NORWAY - Negative investment returns and a strong domestic currency reduced the market value of the Government Pension Fund - Global by NOK72.8bn (€9.2bn) to NOK 1.946trn during the first quarter of 2008.

The first quarter results published by Norges Bank Investment Management (NBIM) showed the overall negative return for the pension fund was -7.83%, as "financial turmoil" during the period saw equity markets fell sharply, although it claimed fixed income markets had generated a positive return.

As a result, NBIM revealed the Government Pension Fund - Global achieved an equity negative return of -12.67% in the first three months of 2008, while the fixed income portfolio returned 0.87%. However, international currency reported a return of -5.62% which was 0.81% below the benchmark portfolio defined by the Norwegian Ministry of Finance.

The fund also received new capital transfers of NOK 88bn from the Ministry of Finance during the quarter, although the negative investment returns reduced the value of the fund by NOK 114.8bn, while a stronger kroner - in relation to the currencies in which the fund is invested - resulted in a loss of NOK 46.1bn.

NBIM said the results for the first quarter of 2008 show a negative excess return from both equity and fixed income management, although it claimed the results for fixed income management were "considerably weaker than those for equity management".
It said the "poor results" for fixed income management had been dominated by the performance of external management, which is exposed to various types of securitised debt instruments including some backed by US mortgages.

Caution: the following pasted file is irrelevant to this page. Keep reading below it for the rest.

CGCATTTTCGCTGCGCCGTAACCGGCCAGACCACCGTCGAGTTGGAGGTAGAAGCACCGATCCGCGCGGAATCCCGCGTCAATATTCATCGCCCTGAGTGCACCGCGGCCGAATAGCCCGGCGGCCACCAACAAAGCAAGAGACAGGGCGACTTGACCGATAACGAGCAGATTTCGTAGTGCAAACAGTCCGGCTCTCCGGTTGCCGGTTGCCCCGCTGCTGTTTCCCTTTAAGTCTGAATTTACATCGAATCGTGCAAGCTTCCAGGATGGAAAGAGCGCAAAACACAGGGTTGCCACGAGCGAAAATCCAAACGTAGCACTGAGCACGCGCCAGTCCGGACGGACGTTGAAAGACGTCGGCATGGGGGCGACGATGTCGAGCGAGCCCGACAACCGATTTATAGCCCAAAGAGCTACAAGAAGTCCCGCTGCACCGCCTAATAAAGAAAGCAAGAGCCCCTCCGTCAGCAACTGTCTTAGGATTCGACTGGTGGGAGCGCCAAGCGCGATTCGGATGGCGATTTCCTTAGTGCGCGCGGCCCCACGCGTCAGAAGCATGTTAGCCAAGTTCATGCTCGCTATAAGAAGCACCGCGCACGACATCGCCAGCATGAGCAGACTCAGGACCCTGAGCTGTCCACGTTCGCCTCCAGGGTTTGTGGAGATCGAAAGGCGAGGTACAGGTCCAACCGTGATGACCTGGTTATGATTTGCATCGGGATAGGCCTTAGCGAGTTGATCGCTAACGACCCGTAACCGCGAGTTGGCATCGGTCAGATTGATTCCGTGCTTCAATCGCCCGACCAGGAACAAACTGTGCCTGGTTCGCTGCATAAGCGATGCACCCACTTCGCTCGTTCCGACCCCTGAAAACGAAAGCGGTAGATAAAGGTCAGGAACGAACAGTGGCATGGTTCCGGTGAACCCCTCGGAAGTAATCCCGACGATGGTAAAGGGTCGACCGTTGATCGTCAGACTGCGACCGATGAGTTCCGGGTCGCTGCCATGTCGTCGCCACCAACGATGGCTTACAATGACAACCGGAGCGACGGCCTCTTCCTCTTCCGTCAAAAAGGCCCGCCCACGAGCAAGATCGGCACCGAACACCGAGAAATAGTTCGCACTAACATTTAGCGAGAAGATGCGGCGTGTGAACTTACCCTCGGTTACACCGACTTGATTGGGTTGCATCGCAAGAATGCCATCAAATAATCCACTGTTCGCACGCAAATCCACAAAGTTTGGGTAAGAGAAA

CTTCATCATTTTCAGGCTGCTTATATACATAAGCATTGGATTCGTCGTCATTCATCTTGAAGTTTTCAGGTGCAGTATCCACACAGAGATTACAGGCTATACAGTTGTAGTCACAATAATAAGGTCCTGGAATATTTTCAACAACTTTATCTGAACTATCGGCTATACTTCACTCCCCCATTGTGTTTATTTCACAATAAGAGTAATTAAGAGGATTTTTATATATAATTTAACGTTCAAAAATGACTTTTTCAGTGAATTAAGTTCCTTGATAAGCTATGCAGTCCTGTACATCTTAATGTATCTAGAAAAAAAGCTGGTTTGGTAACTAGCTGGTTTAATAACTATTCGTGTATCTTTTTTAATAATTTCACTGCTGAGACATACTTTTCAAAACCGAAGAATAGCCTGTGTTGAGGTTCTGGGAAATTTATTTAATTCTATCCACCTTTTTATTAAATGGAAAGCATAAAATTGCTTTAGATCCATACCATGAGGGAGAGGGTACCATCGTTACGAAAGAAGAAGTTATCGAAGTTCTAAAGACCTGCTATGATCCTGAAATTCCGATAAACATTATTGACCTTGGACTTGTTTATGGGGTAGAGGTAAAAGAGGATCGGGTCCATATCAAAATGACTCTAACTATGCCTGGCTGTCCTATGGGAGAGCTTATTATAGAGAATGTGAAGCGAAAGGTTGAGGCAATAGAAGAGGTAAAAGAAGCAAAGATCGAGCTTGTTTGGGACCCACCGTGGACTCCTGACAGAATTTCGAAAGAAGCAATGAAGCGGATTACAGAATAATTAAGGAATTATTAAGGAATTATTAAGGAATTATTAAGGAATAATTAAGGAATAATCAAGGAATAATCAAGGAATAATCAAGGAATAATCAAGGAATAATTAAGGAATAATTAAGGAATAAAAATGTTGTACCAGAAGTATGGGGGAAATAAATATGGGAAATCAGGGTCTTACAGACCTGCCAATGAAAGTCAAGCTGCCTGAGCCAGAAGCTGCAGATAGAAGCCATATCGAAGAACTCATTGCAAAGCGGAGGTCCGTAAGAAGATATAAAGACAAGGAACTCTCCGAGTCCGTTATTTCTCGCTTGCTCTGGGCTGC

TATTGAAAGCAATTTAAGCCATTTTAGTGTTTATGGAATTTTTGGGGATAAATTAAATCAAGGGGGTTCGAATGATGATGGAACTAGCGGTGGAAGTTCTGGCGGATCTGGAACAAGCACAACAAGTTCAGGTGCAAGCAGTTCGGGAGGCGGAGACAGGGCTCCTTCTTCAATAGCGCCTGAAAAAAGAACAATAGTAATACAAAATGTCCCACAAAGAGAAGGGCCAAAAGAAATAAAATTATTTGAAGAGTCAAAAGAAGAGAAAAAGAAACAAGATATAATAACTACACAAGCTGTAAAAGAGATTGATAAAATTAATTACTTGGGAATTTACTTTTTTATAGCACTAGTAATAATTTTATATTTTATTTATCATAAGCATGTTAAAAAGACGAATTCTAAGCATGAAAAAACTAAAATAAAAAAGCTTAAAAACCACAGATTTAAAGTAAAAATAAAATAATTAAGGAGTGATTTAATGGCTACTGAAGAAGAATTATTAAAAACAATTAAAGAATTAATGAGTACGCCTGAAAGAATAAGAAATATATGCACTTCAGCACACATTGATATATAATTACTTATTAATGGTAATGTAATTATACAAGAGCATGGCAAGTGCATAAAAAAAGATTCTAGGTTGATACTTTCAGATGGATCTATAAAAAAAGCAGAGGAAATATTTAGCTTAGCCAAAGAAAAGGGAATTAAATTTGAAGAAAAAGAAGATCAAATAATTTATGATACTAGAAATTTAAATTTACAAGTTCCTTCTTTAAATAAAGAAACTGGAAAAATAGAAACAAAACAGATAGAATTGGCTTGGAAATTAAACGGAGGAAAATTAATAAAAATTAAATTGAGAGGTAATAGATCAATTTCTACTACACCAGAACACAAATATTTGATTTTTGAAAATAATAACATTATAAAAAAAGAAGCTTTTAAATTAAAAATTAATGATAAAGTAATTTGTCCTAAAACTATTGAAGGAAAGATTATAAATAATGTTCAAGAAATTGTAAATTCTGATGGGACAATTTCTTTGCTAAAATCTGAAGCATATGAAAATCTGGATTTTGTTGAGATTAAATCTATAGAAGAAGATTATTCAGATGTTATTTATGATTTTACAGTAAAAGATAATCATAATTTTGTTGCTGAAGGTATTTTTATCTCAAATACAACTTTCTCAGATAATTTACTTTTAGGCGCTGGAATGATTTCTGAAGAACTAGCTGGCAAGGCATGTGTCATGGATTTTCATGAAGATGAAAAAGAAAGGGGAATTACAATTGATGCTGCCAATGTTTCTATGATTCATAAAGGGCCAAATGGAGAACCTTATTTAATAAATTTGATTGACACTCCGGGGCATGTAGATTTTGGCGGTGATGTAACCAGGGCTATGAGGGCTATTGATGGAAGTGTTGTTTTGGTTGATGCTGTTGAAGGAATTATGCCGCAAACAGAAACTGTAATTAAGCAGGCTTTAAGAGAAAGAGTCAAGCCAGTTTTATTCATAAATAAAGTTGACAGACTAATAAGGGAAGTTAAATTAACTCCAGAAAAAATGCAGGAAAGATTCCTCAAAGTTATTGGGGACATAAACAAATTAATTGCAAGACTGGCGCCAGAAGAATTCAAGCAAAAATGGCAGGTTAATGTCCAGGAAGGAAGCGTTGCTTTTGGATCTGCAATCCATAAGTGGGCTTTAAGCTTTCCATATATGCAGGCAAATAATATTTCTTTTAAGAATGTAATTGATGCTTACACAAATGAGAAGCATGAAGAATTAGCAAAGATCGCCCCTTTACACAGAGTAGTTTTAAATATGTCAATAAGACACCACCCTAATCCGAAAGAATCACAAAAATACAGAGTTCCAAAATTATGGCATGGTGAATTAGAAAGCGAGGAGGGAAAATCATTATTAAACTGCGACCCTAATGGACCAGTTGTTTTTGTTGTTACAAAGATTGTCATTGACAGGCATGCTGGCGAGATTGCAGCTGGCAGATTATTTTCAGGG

At the end of the first quarter, just under 15% of the overall fund was managed by external managers - equating to 57% of the overall active management risk in the fund - however these mandates accounted for 50% of the total management costs, as the unit cost of internal management was 0.16% compared to 0.31% for external mandated.
Despite this, NBIM confirmed the fund had allocated four new equity mandates during the quarter, with Rheos Capital Works awarded a regional mandate, while Ecofin Ltd, Levin Capital Strategies and Wellington were awarded sector mandates.
That said, NBIM also highlighted "substantial losses" in the part of internal fixed income management based on "exploiting differences in the relative pricing of securities with similar risk characteristics", following the "rapid widening" of the credit spread between high-quality bonds with credit risk and government bonds.

Although NBIM admitted the fixed income risk model used by the organisation - expressed as an estimate of the tracking error - had "underestimated the actual risk in the portfolio".

It said the current risk model estimates the size of the variations in return that can be expected in normal periods, based on historical data, however since the middle of 2007, fixed income markets "have been affected by factors that have caused volatility and correlations to depart from historical levels".

NBIM admitted it "will take some time to adjust the model, and it may therefore be imprecise during periods with major changes" but claimed the model's weaknesses "are supplemented" with additional analyses.

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